From opposite sides of the aisle come the praise and critiques:

UFR Lesson 1.4 looks at Taxation and the National Debt.  Although the Lee-Rubio Tax Plan does not outline how to decrease the national debt, the news fits in well here.  The Essential Dilemma posed for the lesson is: is there a fair and efficient way to fund and maintain the public services we want?  The new tax proposal would affect the revenue collected by the federal government, but it will also affect those who pay taxes, whether through a decrease in the child tax credits or a decrease in the taxes that businesses and corporations pay.  How can students determine if the tax proposal is “fair”?

Posted by: | 0 Comments

2015 Economic Report of the President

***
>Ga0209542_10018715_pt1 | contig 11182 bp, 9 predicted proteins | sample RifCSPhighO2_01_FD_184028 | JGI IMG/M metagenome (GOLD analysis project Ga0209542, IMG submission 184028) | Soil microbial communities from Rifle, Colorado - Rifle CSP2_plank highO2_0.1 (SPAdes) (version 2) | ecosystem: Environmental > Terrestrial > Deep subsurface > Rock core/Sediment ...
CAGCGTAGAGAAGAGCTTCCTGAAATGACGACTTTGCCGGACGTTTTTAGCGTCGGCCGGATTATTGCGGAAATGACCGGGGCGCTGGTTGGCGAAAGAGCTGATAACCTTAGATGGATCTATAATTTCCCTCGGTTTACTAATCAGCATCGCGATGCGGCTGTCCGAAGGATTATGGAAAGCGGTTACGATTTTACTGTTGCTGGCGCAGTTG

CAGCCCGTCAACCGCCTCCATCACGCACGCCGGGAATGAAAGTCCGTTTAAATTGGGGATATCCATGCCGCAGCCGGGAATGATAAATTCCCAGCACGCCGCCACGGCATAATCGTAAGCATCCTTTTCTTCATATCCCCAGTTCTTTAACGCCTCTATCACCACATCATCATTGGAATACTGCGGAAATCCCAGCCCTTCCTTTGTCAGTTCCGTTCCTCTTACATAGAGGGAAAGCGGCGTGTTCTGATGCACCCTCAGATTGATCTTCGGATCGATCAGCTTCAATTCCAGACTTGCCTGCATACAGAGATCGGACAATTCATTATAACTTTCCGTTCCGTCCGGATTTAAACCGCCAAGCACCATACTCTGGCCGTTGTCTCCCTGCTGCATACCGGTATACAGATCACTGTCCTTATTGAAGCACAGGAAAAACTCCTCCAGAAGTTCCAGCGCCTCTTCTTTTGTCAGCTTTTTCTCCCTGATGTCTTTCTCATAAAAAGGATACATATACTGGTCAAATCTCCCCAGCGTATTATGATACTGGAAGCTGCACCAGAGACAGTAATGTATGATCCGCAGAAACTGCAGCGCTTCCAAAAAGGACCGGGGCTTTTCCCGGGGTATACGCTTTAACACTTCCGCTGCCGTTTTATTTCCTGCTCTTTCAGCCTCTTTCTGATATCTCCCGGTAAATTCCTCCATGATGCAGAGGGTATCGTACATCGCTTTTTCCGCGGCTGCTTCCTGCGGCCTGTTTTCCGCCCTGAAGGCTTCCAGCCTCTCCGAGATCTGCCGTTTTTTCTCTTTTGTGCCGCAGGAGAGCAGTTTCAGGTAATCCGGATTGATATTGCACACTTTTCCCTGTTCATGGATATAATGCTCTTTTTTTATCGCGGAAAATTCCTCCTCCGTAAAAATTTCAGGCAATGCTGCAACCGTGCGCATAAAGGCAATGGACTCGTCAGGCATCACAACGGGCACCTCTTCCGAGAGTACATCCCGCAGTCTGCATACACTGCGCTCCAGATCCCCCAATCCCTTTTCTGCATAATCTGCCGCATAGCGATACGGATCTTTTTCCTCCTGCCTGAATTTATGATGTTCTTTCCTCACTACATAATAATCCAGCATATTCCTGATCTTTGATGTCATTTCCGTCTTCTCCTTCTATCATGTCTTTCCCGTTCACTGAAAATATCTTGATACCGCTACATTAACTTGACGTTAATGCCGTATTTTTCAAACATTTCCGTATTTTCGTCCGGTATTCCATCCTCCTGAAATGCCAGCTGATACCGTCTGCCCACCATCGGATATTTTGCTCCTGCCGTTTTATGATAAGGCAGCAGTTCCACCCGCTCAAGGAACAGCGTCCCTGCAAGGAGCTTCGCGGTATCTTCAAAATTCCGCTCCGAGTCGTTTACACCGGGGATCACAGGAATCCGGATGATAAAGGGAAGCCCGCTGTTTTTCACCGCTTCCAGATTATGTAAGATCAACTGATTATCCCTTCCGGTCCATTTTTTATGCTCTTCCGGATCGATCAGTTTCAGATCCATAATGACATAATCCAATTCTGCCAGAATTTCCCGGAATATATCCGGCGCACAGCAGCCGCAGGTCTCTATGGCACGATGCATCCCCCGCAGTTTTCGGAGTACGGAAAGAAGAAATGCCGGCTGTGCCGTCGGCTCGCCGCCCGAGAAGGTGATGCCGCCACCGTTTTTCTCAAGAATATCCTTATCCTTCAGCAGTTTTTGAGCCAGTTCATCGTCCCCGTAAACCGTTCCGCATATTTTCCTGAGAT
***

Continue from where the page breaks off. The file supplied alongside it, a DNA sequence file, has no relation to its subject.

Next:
Tagged: , , , , , , . | Category: Blog

The Economic Report of the President was released a few weeks ago.  This is an annual report given to Congress on the state of the economy.  In general, the information included states that we continue to recover from the Great Recession, currently growing at a 2.8% increase in each of the last two years.  

Chapters focus on general performance, opportunities and challenges facing the US labor market, changes in the composition of the average family, tax reform, energy, and the global economy.  One interesting area of focus is the look at income inequality (mentioned earlier in this blog over the last year).  The New York Times points out that a large portion of the report actually deals with stagnating wages and income inequality. The Times, however, seems to think this is more political than a guide to easing inequality; they point out that this could be a blueprint for the 2016 presidential election.

The Wall Street Journal takes ten of the charts provided in the Report and gives an overview of the document using only those.    Economist Greg Mankiw questions which is the bigger issue – productivity slowdown or increased inequality?